Jogging by a Different Body of Water

Anastasiya Kolesnichenko
October 27, 2018
Jogging by the beach

Taylor was jogging toward W hotel, past Barceloneta Beach, thinking “Wow, that’s my daily run, that’s how I work out here, by the Mediterranean Sea.” Making her way through the crowds of tourists and trying to enjoy the sunset, Taylor was unconsciously comparing her Barceloneta run to her New York runs.

Taylor Penn, 20, is from Cleveland, Ohio, she studies at The New School in New York. She decided to study abroad to “change things up a little bit.” “Being somewhere warm, next to a sea” was her top criteria when choosing a place to go for four months.

The most popular beach in Barcelona, Barceloneta Beach, is located next door to the city center, but most importantly can be easily accessed from Taylor’s apartment. She lives five minutes away from the beach with her friend. They get to sunbathe for as long as they want, drink margaritas at the bar facing the water, arrange photoshoots underneath palm trees, but what Taylor values the most is the opportunity of jogging on the beach.

“I love running by the water, and I do it on a pier in NYC too, by the Hudson River. But that’s not the same. The atmosphere is different. In Barcelona, I run and see people sitting on the sand. In New York, people can only sit on cement... Or on grass, if it hasn’t been raining the night before.”

In fact, as recently as thirty years ago, no one would have imagined sitting on Barceloneta Beach, because there wasn’t one there. Until the 1992 Olympic Games, it was considered to be a problematic area. The Olympiad brought a transformation that changed the face of the Barceloneta. An artificial beach was created using sand imported from abroad.

There is no surprise Taylor is annoyed by the tourists, who come to enjoy a renewed beach as there is an increase of over 25 percent of Barcelona visitors in the last four years, according to Independent. Barcelona is the twentieth most visited city in the world, and it keeps breaking its record number of visitors each year, going from 27 million tourists in 2013 to more than 34 million in 2017.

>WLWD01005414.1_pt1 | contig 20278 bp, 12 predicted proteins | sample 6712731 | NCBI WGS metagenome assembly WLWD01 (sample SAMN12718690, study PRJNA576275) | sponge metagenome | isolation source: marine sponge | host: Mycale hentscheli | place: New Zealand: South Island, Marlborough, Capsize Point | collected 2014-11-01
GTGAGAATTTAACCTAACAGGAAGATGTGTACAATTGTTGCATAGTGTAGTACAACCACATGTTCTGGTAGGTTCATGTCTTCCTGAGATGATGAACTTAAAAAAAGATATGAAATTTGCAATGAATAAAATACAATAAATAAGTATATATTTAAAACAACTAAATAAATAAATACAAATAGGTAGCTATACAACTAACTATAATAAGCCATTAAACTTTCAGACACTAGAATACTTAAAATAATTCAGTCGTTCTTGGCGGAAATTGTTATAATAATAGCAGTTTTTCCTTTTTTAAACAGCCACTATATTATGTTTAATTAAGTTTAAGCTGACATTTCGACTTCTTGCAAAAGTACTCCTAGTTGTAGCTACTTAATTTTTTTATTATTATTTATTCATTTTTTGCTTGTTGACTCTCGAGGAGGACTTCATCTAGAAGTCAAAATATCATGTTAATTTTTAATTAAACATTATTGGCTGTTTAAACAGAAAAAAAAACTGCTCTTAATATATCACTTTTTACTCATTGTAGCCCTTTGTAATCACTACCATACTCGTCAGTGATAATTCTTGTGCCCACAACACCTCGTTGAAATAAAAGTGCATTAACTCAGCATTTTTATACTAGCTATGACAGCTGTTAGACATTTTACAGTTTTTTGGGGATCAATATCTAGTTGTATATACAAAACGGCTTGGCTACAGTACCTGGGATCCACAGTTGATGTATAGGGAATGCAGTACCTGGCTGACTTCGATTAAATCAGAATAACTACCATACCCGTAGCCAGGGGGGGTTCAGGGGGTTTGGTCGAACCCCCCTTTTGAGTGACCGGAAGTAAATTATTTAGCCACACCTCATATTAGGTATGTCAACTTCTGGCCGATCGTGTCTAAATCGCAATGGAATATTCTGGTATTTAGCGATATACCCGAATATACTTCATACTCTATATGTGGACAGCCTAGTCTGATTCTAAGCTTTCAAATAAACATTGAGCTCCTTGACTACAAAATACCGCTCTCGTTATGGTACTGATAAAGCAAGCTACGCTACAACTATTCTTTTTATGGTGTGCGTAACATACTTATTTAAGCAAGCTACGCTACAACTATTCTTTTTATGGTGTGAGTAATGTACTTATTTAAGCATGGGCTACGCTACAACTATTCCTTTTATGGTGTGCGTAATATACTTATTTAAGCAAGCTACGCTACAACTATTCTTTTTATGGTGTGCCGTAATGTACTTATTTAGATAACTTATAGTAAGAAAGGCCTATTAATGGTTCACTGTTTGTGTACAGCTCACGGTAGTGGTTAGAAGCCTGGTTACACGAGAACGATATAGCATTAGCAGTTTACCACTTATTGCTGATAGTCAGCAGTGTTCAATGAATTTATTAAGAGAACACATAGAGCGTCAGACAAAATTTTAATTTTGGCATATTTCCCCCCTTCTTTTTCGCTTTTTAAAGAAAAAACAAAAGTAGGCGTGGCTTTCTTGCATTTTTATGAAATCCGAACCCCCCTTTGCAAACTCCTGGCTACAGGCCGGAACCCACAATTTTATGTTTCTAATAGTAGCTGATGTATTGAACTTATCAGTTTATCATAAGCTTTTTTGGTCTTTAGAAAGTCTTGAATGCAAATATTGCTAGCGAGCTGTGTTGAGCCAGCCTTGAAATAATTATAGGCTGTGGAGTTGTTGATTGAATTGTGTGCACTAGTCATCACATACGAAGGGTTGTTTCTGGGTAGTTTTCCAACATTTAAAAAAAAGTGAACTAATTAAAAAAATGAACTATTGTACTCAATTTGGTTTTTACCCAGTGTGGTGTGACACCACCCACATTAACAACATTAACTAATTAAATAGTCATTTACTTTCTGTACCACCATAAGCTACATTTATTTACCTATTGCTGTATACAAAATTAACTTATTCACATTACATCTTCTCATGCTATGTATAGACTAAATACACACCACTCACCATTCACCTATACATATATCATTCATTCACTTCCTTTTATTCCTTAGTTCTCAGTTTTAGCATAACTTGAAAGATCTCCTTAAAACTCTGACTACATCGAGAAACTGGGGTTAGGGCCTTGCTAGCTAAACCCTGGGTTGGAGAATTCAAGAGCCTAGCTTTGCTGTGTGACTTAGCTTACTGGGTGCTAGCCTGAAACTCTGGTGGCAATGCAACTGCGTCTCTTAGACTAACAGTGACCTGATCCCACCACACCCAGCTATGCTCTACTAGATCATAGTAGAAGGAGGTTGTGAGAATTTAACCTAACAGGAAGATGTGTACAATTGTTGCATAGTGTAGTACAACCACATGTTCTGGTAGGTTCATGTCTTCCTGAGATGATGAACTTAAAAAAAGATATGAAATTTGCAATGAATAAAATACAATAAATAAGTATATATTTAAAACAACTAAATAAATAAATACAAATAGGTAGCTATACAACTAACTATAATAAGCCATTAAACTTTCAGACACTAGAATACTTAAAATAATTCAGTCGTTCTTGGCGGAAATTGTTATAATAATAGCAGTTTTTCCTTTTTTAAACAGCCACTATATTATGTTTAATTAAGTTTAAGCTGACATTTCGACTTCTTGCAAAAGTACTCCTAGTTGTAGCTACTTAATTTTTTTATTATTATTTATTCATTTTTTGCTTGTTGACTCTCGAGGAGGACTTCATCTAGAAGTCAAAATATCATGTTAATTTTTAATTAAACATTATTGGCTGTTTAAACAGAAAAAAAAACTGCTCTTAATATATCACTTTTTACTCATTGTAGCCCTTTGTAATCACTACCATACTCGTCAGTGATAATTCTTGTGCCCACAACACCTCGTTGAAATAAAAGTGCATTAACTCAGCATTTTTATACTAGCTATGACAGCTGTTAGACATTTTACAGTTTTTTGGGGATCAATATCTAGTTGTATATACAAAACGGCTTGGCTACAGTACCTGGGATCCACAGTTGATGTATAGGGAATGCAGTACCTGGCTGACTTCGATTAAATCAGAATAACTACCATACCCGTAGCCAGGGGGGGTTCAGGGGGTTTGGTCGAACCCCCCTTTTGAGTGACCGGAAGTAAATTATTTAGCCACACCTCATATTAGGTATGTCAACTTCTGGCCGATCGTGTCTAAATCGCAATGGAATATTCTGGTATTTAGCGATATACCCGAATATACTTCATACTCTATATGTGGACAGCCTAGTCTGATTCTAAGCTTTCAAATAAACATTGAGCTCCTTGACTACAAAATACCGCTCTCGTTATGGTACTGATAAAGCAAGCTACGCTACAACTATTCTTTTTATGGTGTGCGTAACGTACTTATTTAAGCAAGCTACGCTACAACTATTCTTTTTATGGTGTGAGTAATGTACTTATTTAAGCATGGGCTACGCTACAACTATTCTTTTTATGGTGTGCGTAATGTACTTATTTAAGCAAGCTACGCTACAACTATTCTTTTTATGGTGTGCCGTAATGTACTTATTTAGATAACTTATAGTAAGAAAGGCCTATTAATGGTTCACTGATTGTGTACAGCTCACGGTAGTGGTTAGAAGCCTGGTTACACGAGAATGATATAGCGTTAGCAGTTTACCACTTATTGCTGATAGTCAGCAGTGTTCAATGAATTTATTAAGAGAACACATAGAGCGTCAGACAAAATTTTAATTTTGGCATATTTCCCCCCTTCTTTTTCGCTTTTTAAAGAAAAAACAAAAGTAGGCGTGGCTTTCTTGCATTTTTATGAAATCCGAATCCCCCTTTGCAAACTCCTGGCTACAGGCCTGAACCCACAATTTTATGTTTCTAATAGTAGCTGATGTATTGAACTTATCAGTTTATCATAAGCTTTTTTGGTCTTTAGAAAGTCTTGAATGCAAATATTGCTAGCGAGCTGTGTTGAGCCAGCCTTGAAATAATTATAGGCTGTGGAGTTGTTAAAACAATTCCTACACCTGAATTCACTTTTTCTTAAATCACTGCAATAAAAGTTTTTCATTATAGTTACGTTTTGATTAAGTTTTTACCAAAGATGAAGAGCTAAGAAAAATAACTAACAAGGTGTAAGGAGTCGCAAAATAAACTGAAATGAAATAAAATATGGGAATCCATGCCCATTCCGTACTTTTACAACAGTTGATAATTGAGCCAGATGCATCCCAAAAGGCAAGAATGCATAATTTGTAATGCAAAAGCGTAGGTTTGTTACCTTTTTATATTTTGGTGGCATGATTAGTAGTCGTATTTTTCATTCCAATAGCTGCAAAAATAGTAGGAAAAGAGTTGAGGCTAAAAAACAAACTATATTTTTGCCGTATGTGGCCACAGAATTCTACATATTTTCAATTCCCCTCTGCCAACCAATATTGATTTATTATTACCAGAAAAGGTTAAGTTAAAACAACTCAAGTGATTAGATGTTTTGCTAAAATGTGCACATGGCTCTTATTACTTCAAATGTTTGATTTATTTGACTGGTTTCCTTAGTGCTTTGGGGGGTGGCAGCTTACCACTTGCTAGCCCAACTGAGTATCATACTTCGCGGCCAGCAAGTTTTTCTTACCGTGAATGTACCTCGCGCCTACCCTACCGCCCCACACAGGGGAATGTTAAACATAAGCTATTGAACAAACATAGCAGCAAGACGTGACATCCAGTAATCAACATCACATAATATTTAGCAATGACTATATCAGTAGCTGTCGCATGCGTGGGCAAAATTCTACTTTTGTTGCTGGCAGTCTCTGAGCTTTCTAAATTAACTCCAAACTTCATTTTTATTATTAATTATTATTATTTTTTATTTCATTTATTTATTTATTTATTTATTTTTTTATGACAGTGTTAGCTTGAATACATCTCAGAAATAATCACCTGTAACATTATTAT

Being annoyed by the tourists and being able to run on the Barceloneta every day, noticing small changes at the bars around the beach and the length of the waves makes Taylor a local for those four months of “changing things up.”

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Anastasiya Kolesnichenko

<p>My name is Anastasiya Kolesnichenko, and I am from Siberia, Russia. I moved to New York two years ago with my heart and mind open to exploring and with my horse by my side, who is always there for me, during my ups and downs. I've<br>been to 45 countries and am planning on visiting every single country in the world.</p><p>My fun fact is that, considering the fact, that my USB flash drive is shaped as a chocolate bar, my 18th birthday present was a ticket to Peru, and that no matter what time of the day it is I am drinking hot chocolate, I can consider myself a person absolutely obsessed with chocolate.</p>

2018 Fall
Home University:
The New School
Novosibirsk, Russia
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